Fed Says Price Rises Robust Amid Strong Demand, Supply Snags
(Bloomberg) -- The U.S. economy grew at a modest to moderate pace through mid-November while price hikes were widespread amid supply-chain disruptions and labor shortages, the Federal Reserve said.
“There were wide-ranging input cost increases stemming from strong demand for raw materials, logistical challenges, and labor-market tightness,” the U.S. central bank said in its Beige Book survey released Wednesday. “Prices rose at a moderate to robust pace, with price hikes widespread across sectors of the economy.”
The report was based on anecdotal information collected by the Fed’s 12 regional banks through Nov. 19 and compiled by the Federal Reserve Bank of Chicago.
“The outlook for overall activity remained positive in most Districts, but some noted uncertainty about when supply chain and labor supply challenges would ease,” the Fed said.
Higher and more persistent inflation has led the Fed to consider speeding up how quickly they withdraw pandemic-related monetary policy support.
The U.S. central bank is currently set to phase out its bond-buying program in mid-2022 under a plan announced at the start of November to slow purchases by $15 billion a month. The policy-setting Federal Open Market Committee will meet again in mid-December, when they could make a decision to accelerate the pace of tapering.
Fed Chair Jerome Powell said earlier Wednesday that “it’s appropriate that we consider at the next meeting tapering faster so that it wraps up a few months earlier.”
“We’ve seen inflation be more persistent. We’ve seen the factors that are causing higher inflation to be more persistent,” Powell told the House Financial Services Committee. “Policy has adapted to that and will continue to adapt.”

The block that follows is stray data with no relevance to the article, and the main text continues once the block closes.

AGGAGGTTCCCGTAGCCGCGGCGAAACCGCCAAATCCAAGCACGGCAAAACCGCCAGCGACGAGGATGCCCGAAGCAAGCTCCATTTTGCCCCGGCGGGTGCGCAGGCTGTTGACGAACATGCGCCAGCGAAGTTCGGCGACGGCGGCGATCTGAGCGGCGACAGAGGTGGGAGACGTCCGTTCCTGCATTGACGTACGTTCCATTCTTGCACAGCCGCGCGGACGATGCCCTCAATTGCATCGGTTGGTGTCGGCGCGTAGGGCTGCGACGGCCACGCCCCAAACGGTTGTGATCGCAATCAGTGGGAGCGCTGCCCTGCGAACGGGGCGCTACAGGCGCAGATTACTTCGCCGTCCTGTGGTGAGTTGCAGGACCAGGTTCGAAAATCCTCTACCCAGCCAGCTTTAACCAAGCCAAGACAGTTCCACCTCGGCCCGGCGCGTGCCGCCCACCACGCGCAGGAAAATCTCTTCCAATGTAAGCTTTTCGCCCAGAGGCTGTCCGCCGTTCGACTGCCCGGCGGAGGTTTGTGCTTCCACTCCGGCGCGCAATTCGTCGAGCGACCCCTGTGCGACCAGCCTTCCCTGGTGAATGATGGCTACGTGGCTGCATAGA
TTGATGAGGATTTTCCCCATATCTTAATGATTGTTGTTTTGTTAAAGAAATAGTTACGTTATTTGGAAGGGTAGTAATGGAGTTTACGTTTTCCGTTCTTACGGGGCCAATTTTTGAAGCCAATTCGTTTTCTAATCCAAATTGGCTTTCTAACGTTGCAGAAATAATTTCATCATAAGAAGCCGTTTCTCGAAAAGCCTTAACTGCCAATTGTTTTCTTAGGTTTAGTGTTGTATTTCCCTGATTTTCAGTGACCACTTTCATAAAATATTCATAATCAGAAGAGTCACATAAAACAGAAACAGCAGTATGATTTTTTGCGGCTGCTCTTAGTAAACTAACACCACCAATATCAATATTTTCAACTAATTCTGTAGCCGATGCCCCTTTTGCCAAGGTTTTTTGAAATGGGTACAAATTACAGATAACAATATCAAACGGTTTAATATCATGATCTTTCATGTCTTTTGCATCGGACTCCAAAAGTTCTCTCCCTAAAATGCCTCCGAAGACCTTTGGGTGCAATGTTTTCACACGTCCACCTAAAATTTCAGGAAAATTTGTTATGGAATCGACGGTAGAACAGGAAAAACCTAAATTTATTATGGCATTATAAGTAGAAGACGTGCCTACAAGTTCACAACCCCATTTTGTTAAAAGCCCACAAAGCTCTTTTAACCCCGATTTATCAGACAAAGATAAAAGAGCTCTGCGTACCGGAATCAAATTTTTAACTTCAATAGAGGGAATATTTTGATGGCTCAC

“Contacts in the broad finance sector noted some pickup in activity, while regional banks reported some improvement in delinquency rates and higher loan demand from commercial customers.” -- Federal Reserve Bank of New York
“While most businesses indicated that demand for their goods and services remained solid, some suggested that persistent supply-side disruptions (and associated higher costs) led some customers to put off spending until availability of products improved or costs came down.” -- Federal Reserve Bank of Cleveland
“Reports of wage increases were pervasive. Non-labor costs continued to rise, and pricing power strengthened.” -- Federal Reserve Bank of Atlanta
“Several contacts noted a shift in their approach to managing supply chain disruptions toward a strategy of holding larger inventories, adding demand for key inputs.” -- Federal Reserve Bank of Kansas City
The report said that leisure and hospitality activity “picked up in most Districts as the spread of the Delta variant ebbed in many areas.” But the results from the Beige Book only reflect information through mid-November, before the emergence of the omicron variant, which could threaten the recovery of the services sector in the coming months.
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